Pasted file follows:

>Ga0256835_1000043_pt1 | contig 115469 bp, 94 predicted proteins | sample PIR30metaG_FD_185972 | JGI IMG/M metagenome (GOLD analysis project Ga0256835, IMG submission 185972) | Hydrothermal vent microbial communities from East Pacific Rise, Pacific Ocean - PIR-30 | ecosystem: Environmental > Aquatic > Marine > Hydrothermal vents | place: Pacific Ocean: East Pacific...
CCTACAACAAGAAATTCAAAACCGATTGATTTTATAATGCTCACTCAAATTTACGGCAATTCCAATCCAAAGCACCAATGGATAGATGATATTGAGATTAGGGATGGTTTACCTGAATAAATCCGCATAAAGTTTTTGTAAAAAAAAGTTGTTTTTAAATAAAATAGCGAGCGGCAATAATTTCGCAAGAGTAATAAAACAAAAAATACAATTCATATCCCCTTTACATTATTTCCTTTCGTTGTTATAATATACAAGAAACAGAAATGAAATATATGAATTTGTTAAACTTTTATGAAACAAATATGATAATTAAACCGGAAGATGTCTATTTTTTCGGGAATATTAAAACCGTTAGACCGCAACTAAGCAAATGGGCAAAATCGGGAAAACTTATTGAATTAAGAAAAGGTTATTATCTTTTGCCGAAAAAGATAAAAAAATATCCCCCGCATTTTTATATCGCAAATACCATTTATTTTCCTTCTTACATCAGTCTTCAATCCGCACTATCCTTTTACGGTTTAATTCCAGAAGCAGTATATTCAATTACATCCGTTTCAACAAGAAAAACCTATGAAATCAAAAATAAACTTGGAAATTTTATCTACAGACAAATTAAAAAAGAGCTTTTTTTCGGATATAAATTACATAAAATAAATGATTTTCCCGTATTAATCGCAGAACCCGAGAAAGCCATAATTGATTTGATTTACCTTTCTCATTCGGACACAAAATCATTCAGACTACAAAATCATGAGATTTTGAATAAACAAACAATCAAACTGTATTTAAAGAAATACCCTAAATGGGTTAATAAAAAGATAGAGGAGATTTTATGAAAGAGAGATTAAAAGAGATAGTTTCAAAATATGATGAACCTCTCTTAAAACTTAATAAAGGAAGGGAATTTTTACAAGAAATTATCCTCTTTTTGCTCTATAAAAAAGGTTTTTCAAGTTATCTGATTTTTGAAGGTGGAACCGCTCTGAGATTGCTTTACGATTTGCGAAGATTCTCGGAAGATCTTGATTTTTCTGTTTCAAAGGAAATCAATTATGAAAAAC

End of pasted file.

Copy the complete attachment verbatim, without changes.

>Ga0256835_1000043_pt1 | contig 115469 bp, 94 predicted proteins | sample PIR30metaG_FD_185972 | JGI IMG/M metagenome (GOLD analysis project Ga0256835, IMG submission 185972) | Hydrothermal vent microbial communities from East Pacific Rise, Pacific Ocean - PIR-30 | ecosystem: Environmental > Aquatic > Marine > Hydrothermal vents | place: Pacific Ocean: East Pacific...
CCTACAACAAGAAATTCAAAACCGATTGATTTTATAATGCTCACTCAAATTTACGGCAATTCCAATCCAAAGCACCAATGGATAGATGATATTGAGATTAGGGATGGTTTACCTGAATAAATCCGCATAAAGTTTTTGTAAAAAAAAGTTGTTTTTAAATAAAATAGCGAGCGGCAATAATTTCGCAAGAGTAATAAAACAAAAAATACAATTCATATCCCCTTTACATTATTTCCTTTCGTTGTTATAATATACAAGAAACAGAAATGAAATATATGAATTTGTTAAACTTTTATGAAACAAATATGATAATTAAACCGGAAGATGTCTATTTTTTCGGGAATATTAAAACCGTTAGACCGCAACTAAGCAAATGGGCAAAATCGGGAAAACTTATTGAATTAAGAAAAGGTTATTATCTTTTGCCGAAAAAGATAAAAAAATATCCCCCGCATTTTTATATCGCAAATACCATTTATTTTCCTTCTTACATCAGTCTTCAATCCGCACTATCCTTTTACGGTTTAATTCCAGAAGCAGTATATTCAATTACATCCGTTTCAACAAGAAAAACCTATGAAATCAAAAATAAACTTGGAAATTTTATCTACAGACAAATTAAAAAAGAGCTTTTTTTCGGATATAAATTACATAAAATAAATGATTTTCCCGTATTAATCGCAGAACCCGAGAAAGCCATAATTGATTTGATTTACCTTTCTCATTCGGACACAAAATCATTCAGACTACAAAATCATGAGATTTTGAATAAACAAACAATCAAACTGTATTTAAAGAAATACCCTAAATGGGTTAATAAAAAGATAGAGGAGATTTTATGAAAGAGAGATTAAAAGAGATAGTTTCAAAATATGATGAACCTCTCTTAAAACTTAATAAAGGAAGGGAATTTTTACAAGAAATTATCCTCTTTTTGCTCTATAAAAAAGGTTTTTCAAGTTATCTGATTTTTGAAGGTGGAACCGCTCTGAGATTGCTTTACGATTTGCGAAGATTCTCGGAAGATCTTGATTTTTCTGTTTCAAAGGAAATCAATTATGAAAAAC